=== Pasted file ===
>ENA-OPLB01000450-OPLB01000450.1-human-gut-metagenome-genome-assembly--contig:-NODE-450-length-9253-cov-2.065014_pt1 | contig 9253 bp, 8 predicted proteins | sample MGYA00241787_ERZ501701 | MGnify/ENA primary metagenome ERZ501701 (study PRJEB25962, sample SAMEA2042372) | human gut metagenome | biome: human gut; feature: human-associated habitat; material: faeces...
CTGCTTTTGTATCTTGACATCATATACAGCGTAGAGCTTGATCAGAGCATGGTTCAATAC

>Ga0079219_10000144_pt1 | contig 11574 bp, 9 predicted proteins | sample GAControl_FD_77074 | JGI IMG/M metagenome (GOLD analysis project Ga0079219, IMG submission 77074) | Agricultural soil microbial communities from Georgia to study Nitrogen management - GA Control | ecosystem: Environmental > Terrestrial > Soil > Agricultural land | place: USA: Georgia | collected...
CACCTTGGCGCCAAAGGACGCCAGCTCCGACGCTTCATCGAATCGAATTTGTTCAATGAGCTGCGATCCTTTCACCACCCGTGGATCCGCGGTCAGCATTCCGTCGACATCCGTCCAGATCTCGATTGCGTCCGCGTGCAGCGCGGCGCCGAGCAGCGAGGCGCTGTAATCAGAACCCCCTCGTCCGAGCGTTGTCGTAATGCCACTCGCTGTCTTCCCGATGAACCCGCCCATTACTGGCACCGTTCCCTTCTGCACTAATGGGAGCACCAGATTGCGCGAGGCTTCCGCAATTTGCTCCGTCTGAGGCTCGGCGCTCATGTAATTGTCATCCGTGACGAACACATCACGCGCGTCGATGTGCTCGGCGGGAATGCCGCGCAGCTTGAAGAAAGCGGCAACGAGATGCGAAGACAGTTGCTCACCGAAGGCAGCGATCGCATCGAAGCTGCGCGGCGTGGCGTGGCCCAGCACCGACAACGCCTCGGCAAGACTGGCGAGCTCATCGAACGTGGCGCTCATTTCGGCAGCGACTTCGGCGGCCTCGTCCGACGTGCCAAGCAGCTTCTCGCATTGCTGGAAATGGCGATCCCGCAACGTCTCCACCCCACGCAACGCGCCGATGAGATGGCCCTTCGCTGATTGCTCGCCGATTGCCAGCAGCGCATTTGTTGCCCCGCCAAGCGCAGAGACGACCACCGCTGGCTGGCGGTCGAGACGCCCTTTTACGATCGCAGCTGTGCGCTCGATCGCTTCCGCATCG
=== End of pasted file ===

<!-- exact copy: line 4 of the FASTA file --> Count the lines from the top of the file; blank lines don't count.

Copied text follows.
CACCTTGGCGCCAAAGGACGCCAGCTCCGACGCTTCATCGAATCGAATTTGTTCAATGAGCTGCGATCCTTTCACCACCCGTGGATCCGCGGTCAGCATTCCGTCGACATCCGTCCAGATCTCGATTGCGTCCGCGTGCAGCGCGGCGCCGAGCAGCGAGGCGCTGTAATCAGAACCCCCTCGTCCGAGCGTTGTCGTAATGCCACTCGCTGTCTTCCCGATGAACCCGCCCATTACTGGCACCGTTCCCTTCTGCACTAATGGGAGCACCAGATTGCGCGAGGCTTCCGCAATTTGCTCCGTCTGAGGCTCGGCGCTCATGTAATTGTCATCCGTGACGAACACATCACGCGCGTCGATGTGCTCGGCGGGAATGCCGCGCAGCTTGAAGAAAGCGGCAACGAGATGCGAAGACAGTTGCTCACCGAAGGCAGCGATCGCATCGAAGCTGCGCGGCGTGGCGTGGCCCAGCACCGACAACGCCTCGGCAAGACTGGCGAGCTCATCGAACGTGGCGCTCATTTCGGCAGCGACTTCGGCGGCCTCGTCCGACGTGCCAAGCAGCTTCTCGCATTGCTGGAAATGGCGATCCCGCAACGTCTCCACCCCACGCAACGCGCCGATGAGATGGCCCTTCGCTGATTGCTCGCCGATTGCCAGCAGCGCATTTGTTGCCCCGCCAAGCGCAGAGACGACCACCGCTGGCTGGCGGTCGAGACGCCCTTTTACGATCGCAGCTGTGCGCTCGATCGCTTCCGCATCG